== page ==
Last Updated September 6, 2023.
In the poem, the drowsy faun awakes from a deep afternoon sleep and thinks he's seen two nymphs move across the field. He is not sure if they actually exist, but he lusts after them nonetheless. The faun's desire is not rooted in whether or not the nymphs actually exist, but in the desire to know what the nymphs are like—thus, he is lusting over the idea of the nymphs. The notion that the nymphs could indeed have existed is enough for the faun to fantasize about his desires. The poem is driven by the faun’s desire for the nymphs, thus illustrating how desire can act as an overwhelming and powerful force.
The dreamlike state of the faun and the descriptions of the nymphs are both rooted in the faun’s subconscious. The faun is unsure of his reality and explores his desires based on a subconscious urge. He is not sure if the nymphs exist, but his mind and body want them to—thus, his desire is born out of what his subconscious wants. The faun’s desire to pursue the nymphs and explore his sexuality are born from his subconscious, and the descriptions in the poem are based off of his intrinsic desires instead of reality.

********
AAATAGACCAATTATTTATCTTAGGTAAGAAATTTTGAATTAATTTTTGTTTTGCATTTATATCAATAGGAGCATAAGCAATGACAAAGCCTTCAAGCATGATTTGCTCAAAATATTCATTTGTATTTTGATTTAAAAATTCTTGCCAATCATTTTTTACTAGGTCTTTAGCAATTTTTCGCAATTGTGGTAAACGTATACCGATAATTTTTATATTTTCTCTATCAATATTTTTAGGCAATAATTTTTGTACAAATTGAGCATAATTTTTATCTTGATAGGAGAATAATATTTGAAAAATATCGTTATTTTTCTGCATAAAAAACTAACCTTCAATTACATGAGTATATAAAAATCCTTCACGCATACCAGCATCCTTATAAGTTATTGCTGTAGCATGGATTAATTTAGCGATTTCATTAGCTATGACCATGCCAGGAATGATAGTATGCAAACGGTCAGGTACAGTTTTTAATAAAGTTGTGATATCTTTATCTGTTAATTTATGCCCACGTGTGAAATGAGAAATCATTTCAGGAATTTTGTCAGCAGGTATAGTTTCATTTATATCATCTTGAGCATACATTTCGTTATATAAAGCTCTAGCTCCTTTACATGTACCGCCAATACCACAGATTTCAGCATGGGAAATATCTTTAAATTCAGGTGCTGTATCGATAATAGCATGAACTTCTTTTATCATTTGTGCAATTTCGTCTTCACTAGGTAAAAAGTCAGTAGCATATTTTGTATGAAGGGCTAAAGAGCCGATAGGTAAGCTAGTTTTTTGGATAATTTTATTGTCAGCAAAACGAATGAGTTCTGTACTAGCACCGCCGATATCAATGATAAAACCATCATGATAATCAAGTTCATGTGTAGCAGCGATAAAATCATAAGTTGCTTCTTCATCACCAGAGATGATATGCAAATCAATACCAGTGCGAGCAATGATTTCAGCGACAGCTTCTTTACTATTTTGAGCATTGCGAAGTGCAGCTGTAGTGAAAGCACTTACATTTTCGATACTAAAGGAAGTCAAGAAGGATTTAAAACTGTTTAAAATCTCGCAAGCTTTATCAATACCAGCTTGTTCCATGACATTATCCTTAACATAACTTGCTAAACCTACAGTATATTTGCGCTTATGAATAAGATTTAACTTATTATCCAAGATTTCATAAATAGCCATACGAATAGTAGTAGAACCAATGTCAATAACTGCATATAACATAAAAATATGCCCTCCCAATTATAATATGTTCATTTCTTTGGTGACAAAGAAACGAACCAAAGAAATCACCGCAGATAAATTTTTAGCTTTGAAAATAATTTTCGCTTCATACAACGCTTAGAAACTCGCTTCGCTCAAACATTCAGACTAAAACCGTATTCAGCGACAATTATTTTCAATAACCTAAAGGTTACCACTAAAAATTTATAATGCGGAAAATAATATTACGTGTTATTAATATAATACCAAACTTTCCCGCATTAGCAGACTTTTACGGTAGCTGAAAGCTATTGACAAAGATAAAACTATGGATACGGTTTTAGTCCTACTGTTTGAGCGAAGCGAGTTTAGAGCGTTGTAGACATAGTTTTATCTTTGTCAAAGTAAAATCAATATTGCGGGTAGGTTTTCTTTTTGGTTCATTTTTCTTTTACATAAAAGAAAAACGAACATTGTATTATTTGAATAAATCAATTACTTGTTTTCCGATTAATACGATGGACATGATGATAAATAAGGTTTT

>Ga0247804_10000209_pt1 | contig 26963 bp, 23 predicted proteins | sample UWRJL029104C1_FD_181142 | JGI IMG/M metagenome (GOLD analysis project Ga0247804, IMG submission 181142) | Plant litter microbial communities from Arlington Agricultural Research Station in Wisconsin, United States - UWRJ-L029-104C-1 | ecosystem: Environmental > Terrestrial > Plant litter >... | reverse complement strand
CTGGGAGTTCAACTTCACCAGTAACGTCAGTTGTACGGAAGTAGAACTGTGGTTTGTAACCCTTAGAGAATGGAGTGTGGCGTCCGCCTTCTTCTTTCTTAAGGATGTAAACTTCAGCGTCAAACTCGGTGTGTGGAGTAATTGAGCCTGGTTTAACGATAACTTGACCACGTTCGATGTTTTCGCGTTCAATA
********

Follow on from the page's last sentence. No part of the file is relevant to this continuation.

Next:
Human and Animal Nature
Fauns are mythological creatures that are half man and half goat. They are known for being mischievous, sexually aggressive, animalistic, and crude. In the poem, Mallarmé explores the blurred lines between man and beast that are inherent to the faun. The faun has the ability to be introspective and ponder the nature of his desires, while his lust and clear primal urges are based in his animal nature. However, there is a blurring of these natures through his thought processes, which encompass both the thinking and behavior of a human and that of an animal. The animalistic aspect of the faun is not concerned with thinking about the feelings and desires of other individuals, such as the nymphs.